If you have sleep apnea or another condition that affects your breathing, your doctor might have mentioned a bilevel positive airway pressure machine, or BiPAP, to you. Sometimes called a BPAP, it's a device that helps you breathe.
How Does a BiPAP Work?
When you take in air, your diaphragm -- a muscle in your chest that helps you breathe -- moves downward. This drops the pressure in the tubes and sacs in your lungs and draws air into them. If you have a condition like sleep apnea, there may be times (like while you’re sleeping) when you can’t draw in the air you need.
In that case, your doctor may recommend that you use a BiPAP. It pushes pressurized air into your lungs. That opens them and lets you get the oxygen you need, which can lower your chances of things like a heart attack.
A BiPAP machine is about the size of a lunchbox. A face mask, nasal mask, or nasal plugs are attached to the machine by a tube. The machine motor blows air through the tube. The air enters your body through the mask or plugs. Some BiPAPs have other technology, like a humidifier.
Using a BiPAP might be uncomfortable at first. But most people get used to it over time. If you feel like you can’t breathe when you’re wearing your BiPAP, contact your doctor right away. Adjusting the settings on your machine may do the trick.
Who Uses a BiPAP?
You may benefit from a BiPAP if you have a medical condition that makes it hard for you to breathe sometimes. BiPAPs can be helpful for obstructive sleep apnea, a serious condition where your breathing stops and starts repeatedly while you’re sleeping. In some cases, it can be life-threatening.
Your doctor may also recommend a BiPAP if you have:
- An asthma flare-up
- Chronic obstructive pulmonary disease (COPD)
- Congestive heart failure or coronary artery disease
- A neurological or neuromuscular disorder
- Obesity hypoventilation syndrome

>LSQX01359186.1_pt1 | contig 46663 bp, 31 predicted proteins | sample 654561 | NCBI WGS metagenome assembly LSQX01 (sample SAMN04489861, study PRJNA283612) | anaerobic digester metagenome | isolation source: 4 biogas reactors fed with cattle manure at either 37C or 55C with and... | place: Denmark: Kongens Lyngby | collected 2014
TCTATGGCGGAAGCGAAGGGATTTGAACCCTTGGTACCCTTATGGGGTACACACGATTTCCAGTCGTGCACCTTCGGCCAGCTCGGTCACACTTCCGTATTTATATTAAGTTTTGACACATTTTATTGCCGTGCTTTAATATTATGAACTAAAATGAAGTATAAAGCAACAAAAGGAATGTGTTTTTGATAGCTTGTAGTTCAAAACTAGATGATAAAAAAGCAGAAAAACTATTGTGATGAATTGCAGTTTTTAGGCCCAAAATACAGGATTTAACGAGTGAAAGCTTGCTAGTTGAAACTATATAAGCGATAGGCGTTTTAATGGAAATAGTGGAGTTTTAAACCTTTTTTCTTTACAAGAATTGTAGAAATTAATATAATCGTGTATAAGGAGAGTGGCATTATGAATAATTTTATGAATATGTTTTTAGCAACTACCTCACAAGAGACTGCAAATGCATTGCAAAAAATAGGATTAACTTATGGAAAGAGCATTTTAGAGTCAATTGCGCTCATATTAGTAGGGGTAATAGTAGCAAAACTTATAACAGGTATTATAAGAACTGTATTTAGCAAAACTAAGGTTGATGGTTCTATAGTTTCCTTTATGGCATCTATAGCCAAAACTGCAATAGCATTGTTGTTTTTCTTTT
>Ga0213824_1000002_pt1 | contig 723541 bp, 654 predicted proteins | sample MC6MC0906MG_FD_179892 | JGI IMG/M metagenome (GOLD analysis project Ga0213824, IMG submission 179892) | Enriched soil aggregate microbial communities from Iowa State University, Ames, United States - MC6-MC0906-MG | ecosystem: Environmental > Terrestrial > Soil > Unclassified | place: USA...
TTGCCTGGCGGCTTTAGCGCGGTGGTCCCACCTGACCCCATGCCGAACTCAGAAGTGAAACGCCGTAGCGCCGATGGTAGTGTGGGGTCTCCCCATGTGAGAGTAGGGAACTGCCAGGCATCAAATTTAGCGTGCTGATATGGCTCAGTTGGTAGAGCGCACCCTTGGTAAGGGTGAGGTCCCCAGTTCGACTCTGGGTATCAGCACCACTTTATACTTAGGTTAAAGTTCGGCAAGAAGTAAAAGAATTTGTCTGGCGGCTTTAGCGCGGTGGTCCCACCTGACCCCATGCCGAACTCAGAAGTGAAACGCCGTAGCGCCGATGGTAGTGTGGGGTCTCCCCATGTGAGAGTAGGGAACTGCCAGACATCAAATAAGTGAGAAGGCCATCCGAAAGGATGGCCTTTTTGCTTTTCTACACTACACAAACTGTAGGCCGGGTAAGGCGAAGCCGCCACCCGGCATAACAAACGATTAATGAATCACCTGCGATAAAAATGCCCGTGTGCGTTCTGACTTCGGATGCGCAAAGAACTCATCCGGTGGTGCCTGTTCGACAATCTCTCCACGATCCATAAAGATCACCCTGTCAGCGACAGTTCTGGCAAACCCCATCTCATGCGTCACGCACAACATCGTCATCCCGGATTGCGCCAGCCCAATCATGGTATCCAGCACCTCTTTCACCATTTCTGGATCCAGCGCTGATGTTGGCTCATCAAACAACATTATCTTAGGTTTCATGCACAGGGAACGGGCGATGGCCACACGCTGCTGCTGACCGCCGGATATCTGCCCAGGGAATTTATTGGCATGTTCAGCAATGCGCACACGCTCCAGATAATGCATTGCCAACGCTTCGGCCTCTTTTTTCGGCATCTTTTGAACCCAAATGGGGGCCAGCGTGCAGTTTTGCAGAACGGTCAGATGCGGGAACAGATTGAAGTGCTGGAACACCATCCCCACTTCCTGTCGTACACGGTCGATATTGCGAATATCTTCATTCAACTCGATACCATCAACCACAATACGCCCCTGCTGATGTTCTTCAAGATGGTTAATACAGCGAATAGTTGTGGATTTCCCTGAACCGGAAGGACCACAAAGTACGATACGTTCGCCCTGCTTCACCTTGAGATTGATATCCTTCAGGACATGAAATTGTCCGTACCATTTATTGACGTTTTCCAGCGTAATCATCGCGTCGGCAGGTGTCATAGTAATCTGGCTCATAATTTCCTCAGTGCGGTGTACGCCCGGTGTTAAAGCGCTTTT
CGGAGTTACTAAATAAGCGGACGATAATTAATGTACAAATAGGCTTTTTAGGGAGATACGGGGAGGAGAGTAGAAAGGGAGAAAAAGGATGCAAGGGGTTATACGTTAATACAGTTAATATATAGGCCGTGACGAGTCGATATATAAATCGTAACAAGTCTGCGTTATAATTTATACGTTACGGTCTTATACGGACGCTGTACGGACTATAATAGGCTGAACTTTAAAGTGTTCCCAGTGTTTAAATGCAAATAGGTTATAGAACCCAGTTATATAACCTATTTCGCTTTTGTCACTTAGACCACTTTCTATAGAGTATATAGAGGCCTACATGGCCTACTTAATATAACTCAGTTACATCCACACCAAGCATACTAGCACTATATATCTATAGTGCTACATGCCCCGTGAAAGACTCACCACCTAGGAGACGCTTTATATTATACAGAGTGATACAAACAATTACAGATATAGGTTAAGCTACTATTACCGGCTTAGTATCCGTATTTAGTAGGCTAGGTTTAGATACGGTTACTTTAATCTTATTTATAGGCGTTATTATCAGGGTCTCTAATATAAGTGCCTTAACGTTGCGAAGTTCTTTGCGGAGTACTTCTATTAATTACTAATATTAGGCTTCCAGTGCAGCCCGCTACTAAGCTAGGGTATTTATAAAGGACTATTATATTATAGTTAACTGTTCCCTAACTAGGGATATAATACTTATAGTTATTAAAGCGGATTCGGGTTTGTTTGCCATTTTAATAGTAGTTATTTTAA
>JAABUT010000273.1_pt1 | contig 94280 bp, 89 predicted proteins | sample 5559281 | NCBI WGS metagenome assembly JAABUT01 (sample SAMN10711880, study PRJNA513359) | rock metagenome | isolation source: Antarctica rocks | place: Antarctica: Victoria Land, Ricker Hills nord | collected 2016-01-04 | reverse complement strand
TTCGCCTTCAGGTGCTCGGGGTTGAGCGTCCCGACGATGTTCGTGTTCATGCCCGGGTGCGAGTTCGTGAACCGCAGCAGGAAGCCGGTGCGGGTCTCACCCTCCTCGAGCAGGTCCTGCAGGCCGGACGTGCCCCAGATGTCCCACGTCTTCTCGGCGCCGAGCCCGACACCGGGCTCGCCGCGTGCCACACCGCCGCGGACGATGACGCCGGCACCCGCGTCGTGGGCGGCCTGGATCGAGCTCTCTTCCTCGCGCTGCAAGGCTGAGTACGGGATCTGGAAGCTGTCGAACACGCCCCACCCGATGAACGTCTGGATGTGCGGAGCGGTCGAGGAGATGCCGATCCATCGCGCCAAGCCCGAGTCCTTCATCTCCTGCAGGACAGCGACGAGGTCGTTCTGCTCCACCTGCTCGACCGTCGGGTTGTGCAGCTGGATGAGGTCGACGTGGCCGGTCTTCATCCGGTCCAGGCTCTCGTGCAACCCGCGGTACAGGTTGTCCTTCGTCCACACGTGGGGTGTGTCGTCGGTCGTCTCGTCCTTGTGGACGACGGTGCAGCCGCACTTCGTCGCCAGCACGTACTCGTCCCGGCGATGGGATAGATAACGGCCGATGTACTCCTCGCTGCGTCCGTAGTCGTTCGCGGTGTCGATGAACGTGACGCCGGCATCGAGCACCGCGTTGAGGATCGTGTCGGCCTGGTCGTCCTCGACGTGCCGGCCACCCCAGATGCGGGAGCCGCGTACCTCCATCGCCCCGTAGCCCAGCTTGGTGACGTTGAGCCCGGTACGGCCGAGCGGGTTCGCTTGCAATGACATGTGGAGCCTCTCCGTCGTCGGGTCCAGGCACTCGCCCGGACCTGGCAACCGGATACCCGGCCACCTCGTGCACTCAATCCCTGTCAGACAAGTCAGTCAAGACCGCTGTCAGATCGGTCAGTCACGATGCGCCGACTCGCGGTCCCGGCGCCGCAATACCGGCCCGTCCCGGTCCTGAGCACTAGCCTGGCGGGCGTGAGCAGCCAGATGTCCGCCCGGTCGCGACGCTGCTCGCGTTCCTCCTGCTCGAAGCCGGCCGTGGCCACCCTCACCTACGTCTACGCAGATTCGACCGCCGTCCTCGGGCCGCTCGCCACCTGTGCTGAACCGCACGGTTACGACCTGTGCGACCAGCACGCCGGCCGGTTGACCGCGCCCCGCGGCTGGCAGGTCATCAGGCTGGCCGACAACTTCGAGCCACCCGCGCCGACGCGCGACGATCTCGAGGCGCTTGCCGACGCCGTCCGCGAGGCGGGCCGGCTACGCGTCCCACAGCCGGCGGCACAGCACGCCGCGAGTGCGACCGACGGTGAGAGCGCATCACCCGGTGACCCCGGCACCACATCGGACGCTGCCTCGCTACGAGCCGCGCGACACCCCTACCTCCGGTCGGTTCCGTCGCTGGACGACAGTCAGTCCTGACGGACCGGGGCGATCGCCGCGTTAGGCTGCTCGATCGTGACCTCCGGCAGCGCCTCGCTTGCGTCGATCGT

- Poor breathing after a medical procedure or because of another medical condition
If you have trouble breathing most or all of the time, or have trouble swallowing, a BiPAP probably isn’t for you. Instead, your doctor may recommend another device to help you get enough air.
BiPAP vs. Other Breathing Machines
A BiPAP isn’t the only type of ventilator that uses positive pressure to help you breathe. Another common breathing device is the continuous positive airway pressure machine, or CPAP. Both deliver air pressure when you breathe in and breathe out. But a BiPAP delivers higher air pressure when you breathe in. The CPAP, on the other hand, delivers the same amount of pressure at all times. So the BiPAP makes it easier to breathe out than the CPAP. Still, In order to help with the discomfort of CPAP's continuous flow of air pressure upon exhalation, most manufacturers offer the ability for the machine to sense and/or reduce the pressure upon exhalation."
APAP, an auto-titrating CPAP, also delivers varying amounts of positive airway pressure and should only be prescribed after careful consideration
Some people with sleep apnea or similar breathing problems may use a CPAP first. But in some cases, a BiPAP may be a better choice if you need more help breathing because of severe sleep apnea or a condition like congestive heart failure.
If you do have a sleep disorder like sleep apnea, a sleep study can help your doctor figure out which device is best for you.
BiPAPs tend to be more expensive than CPAPs, though your insurance may cover some or all of the cost for the device. If you’re not sure, or you want to know about using a different breathing device than you’re using, talk with your doctor.
Will I Always Have to Use It?
It’s important to follow your doctor’s instructions on how and when to use your BiPAP. If your health problems and breathing improve, you may be able to lower the pressure on your machine or use it less often. Your doctor will work with you to figure out when it’s time for a change.